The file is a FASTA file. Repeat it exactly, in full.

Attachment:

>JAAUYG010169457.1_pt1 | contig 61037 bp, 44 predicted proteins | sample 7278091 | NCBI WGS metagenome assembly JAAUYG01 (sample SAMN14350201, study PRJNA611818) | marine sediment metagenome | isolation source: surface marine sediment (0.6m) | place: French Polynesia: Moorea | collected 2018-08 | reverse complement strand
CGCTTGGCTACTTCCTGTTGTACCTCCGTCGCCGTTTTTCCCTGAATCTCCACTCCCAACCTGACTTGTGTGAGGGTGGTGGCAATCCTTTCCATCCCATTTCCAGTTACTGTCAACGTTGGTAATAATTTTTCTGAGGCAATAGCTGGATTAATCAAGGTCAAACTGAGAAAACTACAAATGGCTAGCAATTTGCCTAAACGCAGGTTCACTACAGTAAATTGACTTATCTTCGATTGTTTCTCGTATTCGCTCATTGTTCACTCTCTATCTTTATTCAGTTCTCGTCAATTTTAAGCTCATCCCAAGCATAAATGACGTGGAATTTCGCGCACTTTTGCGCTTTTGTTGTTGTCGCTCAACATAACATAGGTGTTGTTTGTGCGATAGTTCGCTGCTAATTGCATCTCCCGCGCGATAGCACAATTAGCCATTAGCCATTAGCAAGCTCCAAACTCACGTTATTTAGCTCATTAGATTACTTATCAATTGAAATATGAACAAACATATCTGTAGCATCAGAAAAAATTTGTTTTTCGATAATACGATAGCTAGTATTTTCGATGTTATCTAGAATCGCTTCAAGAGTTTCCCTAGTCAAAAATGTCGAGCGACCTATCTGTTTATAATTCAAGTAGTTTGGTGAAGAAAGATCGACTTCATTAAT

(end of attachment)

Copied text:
>JAAUYG010169457.1_pt1 | contig 61037 bp, 44 predicted proteins | sample 7278091 | NCBI WGS metagenome assembly JAAUYG01 (sample SAMN14350201, study PRJNA611818) | marine sediment metagenome | isolation source: surface marine sediment (0.6m) | place: French Polynesia: Moorea | collected 2018-08 | reverse complement strand
CGCTTGGCTACTTCCTGTTGTACCTCCGTCGCCGTTTTTCCCTGAATCTCCACTCCCAACCTGACTTGTGTGAGGGTGGTGGCAATCCTTTCCATCCCATTTCCAGTTACTGTCAACGTTGGTAATAATTTTTCTGAGGCAATAGCTGGATTAATCAAGGTCAAACTGAGAAAACTACAAATGGCTAGCAATTTGCCTAAACGCAGGTTCACTACAGTAAATTGACTTATCTTCGATTGTTTCTCGTATTCGCTCATTGTTCACTCTCTATCTTTATTCAGTTCTCGTCAATTTTAAGCTCATCCCAAGCATAAATGACGTGGAATTTCGCGCACTTTTGCGCTTTTGTTGTTGTCGCTCAACATAACATAGGTGTTGTTTGTGCGATAGTTCGCTGCTAATTGCATCTCCCGCGCGATAGCACAATTAGCCATTAGCCATTAGCAAGCTCCAAACTCACGTTATTTAGCTCATTAGATTACTTATCAATTGAAATATGAACAAACATATCTGTAGCATCAGAAAAAATTTGTTTTTCGATAATACGATAGCTAGTATTTTCGATGTTATCTAGAATCGCTTCAAGAGTTTCCCTAGTCAAAAATGTCGAGCGACCTATCTGTTTATAATTCAAGTAGTTTGGTGAAGAAAGATCGACTTCATTAAT